Sherlock Season 4 – The Six Thatchers Review Sherlock Season 4 – The Six Thatchers Review
With Christmas just gone around the corner, and the realisation that you probably got socks from your mother five years in a row, the... Sherlock Season 4 – The Six Thatchers Review

With Christmas just gone around the corner, and the realisation that you probably got socks from your mother five years in a row, the New Year gave us all a gift that we can be excited about (not to imply your mother’s socks aren’t great). The first episode of Sherlock series four had the reminiscence of meeting an old friend. You might only see that old friend once a year, but you are able to pick things right from where you left off, tell old stories and get right back into present day.

With Benedict Cumberbatch and Martin Freeman becoming colossal movie stars, scheduling has made them unavailable for a regular scheduled show; the last series aired in 2014 and the Christmas Special interlude in the beginning of 2016. With the extremely long wait, it was inevitable for huge amounts of pressure to build up to this oncoming series.

Sherlock has always played the interaction between Sherlock and Watson superbly, with phenomenal writing and acting. The debut episode, titled ‘The Six Thatchers’ reminded us of how brilliant it all was, starting off with Sherlock’s snarky remarks towards Mycroft. We then quickly get right into the crime solving action, with Lestrade once again asking for Sherlock’s help. A humorous brief interaction happens with Lestrade and DI Hopkins, who the latter is revealed to have brought a case from Interpol to Sherlock, before Sherlock dismisses Hopkins in a blink of an eye.

The opening case was rapidly solved by Sherlock, whose parents’ son had decided to surprise his father by dressing up like a leather seat in his car and getting him to take a picture of his bonnet. Unfortunately, the son had a seizure, died on the spot, and a week later another car crashed and exploded his car, burning his body. An extremely fast interaction with a very simple premise for the usual Sherlock cases. However, it was a great interaction and introduction for Sherlock’s brilliance and the actual case that he is going to work on. Inside the house, a missing Margaret Thatcher bust was revealed, which begins Sherlock’s chase for ‘The Six Thatchers’.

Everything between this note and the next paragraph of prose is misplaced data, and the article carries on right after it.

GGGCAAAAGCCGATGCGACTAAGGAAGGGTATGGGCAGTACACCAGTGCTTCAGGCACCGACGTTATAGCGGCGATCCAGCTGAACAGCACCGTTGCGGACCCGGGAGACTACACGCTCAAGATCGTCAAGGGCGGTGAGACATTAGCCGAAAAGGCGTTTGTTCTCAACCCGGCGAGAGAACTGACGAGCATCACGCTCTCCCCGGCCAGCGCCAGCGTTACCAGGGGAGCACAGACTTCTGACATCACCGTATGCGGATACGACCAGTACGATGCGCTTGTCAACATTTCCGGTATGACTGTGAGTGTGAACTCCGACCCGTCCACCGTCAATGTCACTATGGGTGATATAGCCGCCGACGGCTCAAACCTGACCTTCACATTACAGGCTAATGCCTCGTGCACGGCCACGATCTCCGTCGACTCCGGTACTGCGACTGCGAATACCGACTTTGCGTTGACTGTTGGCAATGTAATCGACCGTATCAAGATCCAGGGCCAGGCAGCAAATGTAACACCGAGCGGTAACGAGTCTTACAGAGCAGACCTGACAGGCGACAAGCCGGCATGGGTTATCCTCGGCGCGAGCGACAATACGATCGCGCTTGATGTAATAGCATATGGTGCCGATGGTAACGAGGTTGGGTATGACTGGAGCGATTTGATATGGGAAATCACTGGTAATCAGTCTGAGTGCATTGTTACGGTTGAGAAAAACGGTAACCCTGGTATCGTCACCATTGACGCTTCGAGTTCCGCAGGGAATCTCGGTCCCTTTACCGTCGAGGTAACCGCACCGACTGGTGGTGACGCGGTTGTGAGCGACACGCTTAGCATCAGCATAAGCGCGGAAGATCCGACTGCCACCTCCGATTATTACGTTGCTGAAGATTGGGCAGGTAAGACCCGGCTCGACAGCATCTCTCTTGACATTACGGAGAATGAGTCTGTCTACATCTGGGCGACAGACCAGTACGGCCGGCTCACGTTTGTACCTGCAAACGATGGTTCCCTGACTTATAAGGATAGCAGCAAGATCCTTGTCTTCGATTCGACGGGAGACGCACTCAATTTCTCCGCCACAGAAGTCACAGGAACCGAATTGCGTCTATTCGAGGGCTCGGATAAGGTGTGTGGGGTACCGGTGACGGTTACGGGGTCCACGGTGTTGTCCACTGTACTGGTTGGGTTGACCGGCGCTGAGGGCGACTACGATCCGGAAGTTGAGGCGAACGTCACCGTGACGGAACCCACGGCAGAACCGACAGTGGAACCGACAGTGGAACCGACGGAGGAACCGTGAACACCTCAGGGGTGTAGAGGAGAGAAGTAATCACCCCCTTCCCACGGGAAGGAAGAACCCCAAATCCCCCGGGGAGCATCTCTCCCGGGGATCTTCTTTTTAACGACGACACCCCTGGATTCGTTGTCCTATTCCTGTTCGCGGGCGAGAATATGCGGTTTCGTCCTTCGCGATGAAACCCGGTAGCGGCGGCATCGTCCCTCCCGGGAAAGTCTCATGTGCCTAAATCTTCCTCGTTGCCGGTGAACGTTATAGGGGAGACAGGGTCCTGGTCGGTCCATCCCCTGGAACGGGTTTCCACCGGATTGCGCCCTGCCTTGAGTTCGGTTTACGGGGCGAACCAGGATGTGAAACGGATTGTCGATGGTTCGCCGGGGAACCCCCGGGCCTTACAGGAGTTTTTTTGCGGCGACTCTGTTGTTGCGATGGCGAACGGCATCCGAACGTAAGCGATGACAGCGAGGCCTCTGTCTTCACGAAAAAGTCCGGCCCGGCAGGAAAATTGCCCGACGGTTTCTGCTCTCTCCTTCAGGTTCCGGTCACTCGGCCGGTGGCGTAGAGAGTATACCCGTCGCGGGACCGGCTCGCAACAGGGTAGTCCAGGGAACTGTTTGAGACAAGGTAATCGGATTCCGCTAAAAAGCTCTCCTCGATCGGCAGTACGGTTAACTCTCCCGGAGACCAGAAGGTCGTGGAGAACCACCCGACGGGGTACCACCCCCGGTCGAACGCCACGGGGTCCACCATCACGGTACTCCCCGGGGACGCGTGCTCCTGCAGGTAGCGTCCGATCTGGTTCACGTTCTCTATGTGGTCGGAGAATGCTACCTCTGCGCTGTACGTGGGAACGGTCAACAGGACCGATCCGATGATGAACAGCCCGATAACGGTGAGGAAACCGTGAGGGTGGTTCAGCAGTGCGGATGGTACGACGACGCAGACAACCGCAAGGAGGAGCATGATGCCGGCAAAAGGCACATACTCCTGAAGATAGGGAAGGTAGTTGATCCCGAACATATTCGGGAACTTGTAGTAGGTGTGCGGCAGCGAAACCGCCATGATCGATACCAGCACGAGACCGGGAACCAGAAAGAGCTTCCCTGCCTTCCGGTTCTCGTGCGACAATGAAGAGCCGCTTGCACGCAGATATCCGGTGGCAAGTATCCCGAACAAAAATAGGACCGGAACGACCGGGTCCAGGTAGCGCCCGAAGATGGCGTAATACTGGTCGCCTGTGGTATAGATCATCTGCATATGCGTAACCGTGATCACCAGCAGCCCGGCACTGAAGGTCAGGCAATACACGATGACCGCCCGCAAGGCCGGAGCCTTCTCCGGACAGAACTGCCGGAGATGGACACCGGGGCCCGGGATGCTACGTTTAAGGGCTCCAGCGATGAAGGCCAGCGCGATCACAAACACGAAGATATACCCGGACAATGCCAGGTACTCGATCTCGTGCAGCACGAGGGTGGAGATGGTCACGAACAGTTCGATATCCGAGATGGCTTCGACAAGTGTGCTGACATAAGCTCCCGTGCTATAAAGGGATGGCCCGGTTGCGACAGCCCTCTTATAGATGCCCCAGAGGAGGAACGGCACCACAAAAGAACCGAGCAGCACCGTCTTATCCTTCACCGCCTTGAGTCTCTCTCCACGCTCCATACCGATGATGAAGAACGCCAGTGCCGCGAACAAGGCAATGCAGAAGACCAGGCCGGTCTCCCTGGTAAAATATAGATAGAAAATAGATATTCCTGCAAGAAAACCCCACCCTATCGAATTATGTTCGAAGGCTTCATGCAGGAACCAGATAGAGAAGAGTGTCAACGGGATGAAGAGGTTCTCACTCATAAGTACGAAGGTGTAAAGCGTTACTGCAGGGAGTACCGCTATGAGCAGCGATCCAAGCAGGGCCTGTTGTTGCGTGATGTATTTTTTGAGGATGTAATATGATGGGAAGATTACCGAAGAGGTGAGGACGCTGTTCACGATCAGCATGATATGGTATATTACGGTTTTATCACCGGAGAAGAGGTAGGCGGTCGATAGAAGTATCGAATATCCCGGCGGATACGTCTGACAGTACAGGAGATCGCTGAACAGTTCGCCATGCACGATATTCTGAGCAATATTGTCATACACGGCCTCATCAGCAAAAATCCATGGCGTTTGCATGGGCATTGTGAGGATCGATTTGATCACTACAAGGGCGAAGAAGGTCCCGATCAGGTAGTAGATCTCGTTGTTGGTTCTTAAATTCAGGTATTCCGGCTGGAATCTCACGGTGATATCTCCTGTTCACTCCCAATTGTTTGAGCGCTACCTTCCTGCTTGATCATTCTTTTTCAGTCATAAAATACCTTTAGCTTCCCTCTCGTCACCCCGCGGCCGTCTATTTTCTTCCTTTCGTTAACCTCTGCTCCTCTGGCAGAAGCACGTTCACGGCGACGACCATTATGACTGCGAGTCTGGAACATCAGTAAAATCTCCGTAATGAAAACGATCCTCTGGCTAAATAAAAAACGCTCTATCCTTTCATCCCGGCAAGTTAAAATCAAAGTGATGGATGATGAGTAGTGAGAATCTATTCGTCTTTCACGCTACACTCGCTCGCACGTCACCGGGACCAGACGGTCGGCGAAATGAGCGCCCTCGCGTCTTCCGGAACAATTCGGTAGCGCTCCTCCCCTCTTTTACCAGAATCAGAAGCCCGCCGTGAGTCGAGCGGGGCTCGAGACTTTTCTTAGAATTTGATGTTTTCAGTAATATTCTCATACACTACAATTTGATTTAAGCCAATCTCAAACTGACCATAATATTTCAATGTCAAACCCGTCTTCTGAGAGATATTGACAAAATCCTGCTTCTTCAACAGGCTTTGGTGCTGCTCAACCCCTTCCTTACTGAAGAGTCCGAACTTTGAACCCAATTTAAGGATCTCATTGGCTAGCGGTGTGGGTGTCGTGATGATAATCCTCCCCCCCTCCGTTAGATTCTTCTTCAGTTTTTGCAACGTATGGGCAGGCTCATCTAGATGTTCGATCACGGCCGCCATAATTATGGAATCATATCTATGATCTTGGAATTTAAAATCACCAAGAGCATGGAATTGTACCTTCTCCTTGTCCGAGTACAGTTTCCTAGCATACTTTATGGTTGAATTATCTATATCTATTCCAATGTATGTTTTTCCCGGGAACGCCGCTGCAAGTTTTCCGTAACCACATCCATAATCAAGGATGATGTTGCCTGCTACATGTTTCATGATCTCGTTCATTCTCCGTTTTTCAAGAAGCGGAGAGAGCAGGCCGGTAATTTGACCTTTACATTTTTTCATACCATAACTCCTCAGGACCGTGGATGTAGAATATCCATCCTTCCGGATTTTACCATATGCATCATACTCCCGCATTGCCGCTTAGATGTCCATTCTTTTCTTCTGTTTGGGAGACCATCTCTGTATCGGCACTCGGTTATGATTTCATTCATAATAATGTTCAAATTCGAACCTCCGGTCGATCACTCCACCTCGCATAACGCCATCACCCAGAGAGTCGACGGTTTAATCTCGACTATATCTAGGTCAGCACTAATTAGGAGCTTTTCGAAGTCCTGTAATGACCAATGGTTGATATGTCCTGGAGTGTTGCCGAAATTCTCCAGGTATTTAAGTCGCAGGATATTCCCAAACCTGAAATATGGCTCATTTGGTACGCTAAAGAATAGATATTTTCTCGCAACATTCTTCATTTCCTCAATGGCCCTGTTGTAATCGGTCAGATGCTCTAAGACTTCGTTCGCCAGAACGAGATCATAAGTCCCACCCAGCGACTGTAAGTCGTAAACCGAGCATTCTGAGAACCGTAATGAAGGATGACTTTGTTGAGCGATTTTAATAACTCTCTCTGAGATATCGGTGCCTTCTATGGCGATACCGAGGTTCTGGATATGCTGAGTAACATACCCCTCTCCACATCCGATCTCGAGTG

With Moriarty leaving a salty taste in our mouths, it was compelling to see Sherlock so obsessed with him. Sherlock’s compulsion for signs of Moriarty, like a longing for something more challenging was exciting. The thought of getting his rival back; Sherlock being haunted by his past was a fantastic element of the episode. However, we did not get any of that, and we were haunted by Mary’s past instead.

Mary has been an absolute star since her introduction. The abrasiveness, mystery and independence of that woman made her a very beloved character, and I did not see any of this coming. When her past finally crawls up to her; a past agent in her team, thinking that she betrayed her old team, tries to kill her. With Sherlock’s promise to John and Mary to protect them, this episode brilliant manipulates you into thinking of happy thoughts, especially with John and Mary just having a baby. However, with Sherlock favouring Mary now, the show sort of sadly sidelines Watson.

Plagued by an abundance of flashbacks and montages in Mary and John’s perspective, the show failed to keep the high intensity in this episode. There was a lot of information continuously being repeated, and some still extremely unclear. In Mary’s flashbacks, her team, named AGRA, were given orders, with a secret code Ammo, and then ‘it all went wrong’. It was annoying to see scenes being repeated, and not fully being explicit with what exactly happened. John’s little rendezvous with that woman was also very confusing. It was so difficult to gauge where they were in the timeline, and I thought did not add any depth to Watson’s guilt. Unless she becomes a recurring character, I did not see the relevance in those scenes, and I would hate for them to put it in just to make Watson a little more ‘human’ or the reason why he opens up to Sherlock later.

After the secretary confesses and kills Mary, we are reminded just how deep Watson means to Sherlock. However, I feel like we already have been through all of this before; a shocking scene that separates the crime fighting duo, having to reunite to stop a larger threat. It was sad to see Mary go, but even more sad to how they treated Watson this episode. Forgetting the history with Sherlock and his ex-military career, he could have had a much larger role than just the husband who may or may not have even cheated.

What this episode did brilliantly was the reintroduction of the relationships between all the characters. I loved the fact that Moriarty was used as an obsession for Sherlock, but wasn’t used at all in the mystery behind this plot. A great reminded of a bigger threat, but easing us back into the show. I also really enjoyed the aesthetics of this episode. The revelation scene in the aquarium reminded us of how aesthetic pleasing the show can be. It was not close to being the best episode of Sherlock, but a great reminder of what it can be.

Sherlock Season 4 continues on BBC One on Sunday 8th January.

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Jon Dingle Editor

A film journalist, writer and a filmmaker in business for over 20 years. I am passionate about movies, television series, music and online games.